Their history is that of violent and indignant exile from every civilised land. They were banished from Venice in 1606: from Bohemia in 1618: from Naples and Brabant in 1622: from the Indies in 1623: from Russia in 1676: from Portugal in 1759: from France in 1764: from Spain in 1767: from Rome in 1773. And now France hurls them forth again!

It is not a dim pathway which leads into the glorious future. It is not by a crooked course that we can enter it. The development of national mind may be but bles Christianity in its liberality, seattering wide its treasures; the second runs counter to the spirit of that religion. This latter is afraid of being lavish, of making common its advantages, of extending right, life, and influence, to too great a number. It exalts the proud, and casts down the lowly. It enriches the rich, and impoverishes the poor, It is an impious art, which we will not endure."

the riveting of a prejudice. Whatever isolates people from people is a mischievous partition wall. Our race is a family. We must establish the true community: the family of nations, as well as the family of man. Intercourse must be the soul of all. The road of the world is found. Its ends are made to approximate. And surely it is an ill-chosen period for nations, boasting of their educational establishments, to pervert those very establishments, that they may hoodwink credulity, cement superstition, and exasperate rancour, -seeking, under their mask and by their aid, to paralyse liberty and bind religion in chains.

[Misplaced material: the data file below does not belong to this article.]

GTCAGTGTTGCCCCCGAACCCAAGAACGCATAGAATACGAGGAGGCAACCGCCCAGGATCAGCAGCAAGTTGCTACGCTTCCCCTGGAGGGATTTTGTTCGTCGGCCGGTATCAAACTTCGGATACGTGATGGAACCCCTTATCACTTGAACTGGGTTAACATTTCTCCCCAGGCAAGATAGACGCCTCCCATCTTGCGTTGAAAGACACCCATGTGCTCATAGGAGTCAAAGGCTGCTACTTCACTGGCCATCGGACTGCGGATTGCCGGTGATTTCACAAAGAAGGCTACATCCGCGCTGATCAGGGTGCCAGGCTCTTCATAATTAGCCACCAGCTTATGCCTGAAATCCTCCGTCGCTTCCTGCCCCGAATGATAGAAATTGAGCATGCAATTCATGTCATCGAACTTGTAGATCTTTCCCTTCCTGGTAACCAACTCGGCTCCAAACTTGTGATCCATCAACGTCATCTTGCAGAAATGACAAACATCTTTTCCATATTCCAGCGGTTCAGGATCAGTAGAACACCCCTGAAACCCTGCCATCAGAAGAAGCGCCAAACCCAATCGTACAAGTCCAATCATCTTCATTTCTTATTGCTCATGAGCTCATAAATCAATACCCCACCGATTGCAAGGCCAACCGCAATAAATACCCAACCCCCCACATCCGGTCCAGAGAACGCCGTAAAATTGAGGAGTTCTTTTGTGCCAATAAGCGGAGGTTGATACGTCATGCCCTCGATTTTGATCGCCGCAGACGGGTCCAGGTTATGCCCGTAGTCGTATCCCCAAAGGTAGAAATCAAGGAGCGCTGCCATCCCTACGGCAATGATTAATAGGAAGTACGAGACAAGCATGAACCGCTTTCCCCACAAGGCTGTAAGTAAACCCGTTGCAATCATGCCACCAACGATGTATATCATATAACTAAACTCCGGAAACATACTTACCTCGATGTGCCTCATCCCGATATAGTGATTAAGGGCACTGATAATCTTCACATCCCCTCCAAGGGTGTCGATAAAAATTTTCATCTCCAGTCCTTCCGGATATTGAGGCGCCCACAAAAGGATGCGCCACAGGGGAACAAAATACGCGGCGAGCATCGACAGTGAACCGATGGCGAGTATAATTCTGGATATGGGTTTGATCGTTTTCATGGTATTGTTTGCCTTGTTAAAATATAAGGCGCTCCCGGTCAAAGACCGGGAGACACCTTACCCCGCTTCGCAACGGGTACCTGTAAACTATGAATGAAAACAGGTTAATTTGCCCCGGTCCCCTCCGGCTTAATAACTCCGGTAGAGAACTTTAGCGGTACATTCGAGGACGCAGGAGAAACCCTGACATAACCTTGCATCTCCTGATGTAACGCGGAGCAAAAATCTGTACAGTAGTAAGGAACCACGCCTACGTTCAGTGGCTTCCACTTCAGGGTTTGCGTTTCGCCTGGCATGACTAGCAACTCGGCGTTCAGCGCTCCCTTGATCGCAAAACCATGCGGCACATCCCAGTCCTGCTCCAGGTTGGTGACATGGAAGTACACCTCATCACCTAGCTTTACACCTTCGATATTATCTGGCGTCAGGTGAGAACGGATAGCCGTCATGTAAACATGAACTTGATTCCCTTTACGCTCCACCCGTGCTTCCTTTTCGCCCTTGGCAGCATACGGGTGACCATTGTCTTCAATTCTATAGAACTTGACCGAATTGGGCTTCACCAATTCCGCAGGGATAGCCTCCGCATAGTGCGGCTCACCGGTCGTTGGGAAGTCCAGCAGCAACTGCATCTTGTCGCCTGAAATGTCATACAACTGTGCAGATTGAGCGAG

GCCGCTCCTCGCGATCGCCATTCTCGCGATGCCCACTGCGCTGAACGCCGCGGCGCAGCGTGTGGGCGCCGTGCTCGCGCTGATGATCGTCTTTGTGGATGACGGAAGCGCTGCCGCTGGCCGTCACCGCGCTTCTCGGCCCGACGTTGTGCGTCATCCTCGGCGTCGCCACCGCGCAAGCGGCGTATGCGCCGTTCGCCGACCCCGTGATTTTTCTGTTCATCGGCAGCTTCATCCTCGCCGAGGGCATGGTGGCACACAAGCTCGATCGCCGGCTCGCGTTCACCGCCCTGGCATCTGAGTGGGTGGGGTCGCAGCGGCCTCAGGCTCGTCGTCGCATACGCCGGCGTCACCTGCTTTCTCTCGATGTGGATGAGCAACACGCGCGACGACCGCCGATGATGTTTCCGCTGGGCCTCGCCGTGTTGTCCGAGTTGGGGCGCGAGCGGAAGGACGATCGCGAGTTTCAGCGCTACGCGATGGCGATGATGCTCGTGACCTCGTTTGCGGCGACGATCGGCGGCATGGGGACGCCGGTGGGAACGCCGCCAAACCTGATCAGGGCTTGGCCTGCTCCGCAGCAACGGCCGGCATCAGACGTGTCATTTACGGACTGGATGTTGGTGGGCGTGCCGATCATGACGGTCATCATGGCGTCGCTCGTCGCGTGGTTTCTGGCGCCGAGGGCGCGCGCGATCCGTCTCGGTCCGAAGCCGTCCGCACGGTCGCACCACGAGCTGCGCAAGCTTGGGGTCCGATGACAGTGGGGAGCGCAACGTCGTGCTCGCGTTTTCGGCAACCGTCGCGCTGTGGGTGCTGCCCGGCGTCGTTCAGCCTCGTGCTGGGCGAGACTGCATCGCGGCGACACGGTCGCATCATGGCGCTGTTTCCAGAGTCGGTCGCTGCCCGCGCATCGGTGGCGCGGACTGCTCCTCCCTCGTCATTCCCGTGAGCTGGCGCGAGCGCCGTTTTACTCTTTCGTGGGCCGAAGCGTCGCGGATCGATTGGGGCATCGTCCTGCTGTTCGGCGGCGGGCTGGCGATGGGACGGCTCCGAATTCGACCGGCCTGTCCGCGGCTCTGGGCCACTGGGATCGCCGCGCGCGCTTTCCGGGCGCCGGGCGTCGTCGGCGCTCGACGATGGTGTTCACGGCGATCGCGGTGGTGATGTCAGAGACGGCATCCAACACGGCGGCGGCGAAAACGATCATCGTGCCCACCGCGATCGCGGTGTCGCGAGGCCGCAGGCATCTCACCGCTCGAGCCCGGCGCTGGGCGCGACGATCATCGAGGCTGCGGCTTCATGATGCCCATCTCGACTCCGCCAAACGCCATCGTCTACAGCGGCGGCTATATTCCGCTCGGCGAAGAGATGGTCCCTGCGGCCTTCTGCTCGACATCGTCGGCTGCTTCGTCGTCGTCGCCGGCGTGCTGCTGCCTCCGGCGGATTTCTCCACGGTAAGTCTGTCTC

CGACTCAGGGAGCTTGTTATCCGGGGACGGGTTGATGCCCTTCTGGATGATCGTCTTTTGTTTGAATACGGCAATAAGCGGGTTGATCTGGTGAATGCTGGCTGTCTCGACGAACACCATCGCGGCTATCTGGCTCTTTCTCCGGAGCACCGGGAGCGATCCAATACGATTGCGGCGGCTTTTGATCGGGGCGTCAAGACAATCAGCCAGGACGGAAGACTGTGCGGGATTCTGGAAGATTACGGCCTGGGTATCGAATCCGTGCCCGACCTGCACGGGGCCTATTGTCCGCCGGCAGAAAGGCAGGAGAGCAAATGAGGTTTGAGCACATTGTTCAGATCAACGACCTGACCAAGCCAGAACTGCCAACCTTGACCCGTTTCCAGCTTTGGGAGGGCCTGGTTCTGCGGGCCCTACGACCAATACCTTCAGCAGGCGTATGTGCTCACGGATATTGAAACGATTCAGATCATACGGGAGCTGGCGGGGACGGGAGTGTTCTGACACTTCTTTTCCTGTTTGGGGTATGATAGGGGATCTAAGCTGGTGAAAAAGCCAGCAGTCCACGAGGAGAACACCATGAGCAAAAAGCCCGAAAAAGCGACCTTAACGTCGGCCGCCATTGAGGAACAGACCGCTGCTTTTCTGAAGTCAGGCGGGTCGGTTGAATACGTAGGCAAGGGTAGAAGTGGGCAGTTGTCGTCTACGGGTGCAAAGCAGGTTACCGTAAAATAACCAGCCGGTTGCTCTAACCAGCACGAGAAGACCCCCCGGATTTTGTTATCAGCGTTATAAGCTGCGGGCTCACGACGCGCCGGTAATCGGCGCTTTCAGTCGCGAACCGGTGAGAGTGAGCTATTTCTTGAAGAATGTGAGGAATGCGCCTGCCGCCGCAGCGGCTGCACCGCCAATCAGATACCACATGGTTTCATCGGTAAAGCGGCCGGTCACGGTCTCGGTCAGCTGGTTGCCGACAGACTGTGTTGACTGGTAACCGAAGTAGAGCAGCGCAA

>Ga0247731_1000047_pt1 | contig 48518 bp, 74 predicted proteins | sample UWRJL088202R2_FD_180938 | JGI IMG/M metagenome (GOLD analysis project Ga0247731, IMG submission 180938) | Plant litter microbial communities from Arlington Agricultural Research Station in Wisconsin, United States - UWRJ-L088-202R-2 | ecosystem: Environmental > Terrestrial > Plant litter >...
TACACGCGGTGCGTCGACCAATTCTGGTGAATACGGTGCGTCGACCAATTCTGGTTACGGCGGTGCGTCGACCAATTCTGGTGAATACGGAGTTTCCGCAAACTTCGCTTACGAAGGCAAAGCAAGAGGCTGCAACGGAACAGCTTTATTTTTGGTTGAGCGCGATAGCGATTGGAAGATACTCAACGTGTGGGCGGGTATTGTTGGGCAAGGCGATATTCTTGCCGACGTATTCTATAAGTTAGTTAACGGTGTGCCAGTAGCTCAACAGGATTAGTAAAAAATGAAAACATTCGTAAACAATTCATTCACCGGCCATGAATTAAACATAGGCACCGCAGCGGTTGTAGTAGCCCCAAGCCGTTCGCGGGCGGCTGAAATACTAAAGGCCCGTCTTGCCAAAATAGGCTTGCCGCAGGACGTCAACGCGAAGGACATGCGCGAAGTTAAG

We turn with humble submission and grateful delight from the institutes of man to the ordinances of God. In the laws of that religion by which He reigned before his ancients gloriously,— a polity and a church, as well as a faith,—there is no enactment which dissolves parental responsibility in the education of offspring; none which transfers it. He spake of the great ancestor of that people the encomium which contained the germ of their government: “For I know him, that he will command his children and his household after him, and they shall keep the way of the law, to do justice and judgment." This was to be the rule of transmission. “Teach them thy sons and thy sons' sons.” “And thou shalt teach them diligently unto thy children, and shalt talk of them when thou sittest in thy house.” “He established a testimony in Jacob, and appointed a law in Israel, which he com

manded our fathers, that they should make them known to their children: that the generation to come might know them, even the children which should be born, who should arise and declare them to their children.” “The father to the children shall make known thy truth.” Not less tender and authoritative is the Christian law: “Ye fathers, bring up your children in the nurture and admonition of the Lord.” “ Children obey your parents in all things; for this is well pleasing unto the Lord.” What spoiler shall come up, and so insult our nature,—what blasphemer shall arise, and so transform our religion, — as to alienate the rights of parentage, and the claims of childhood ? The Herod may not be at hand; the cry of Ramah may not be heard ; but we will not hazard the Innocents.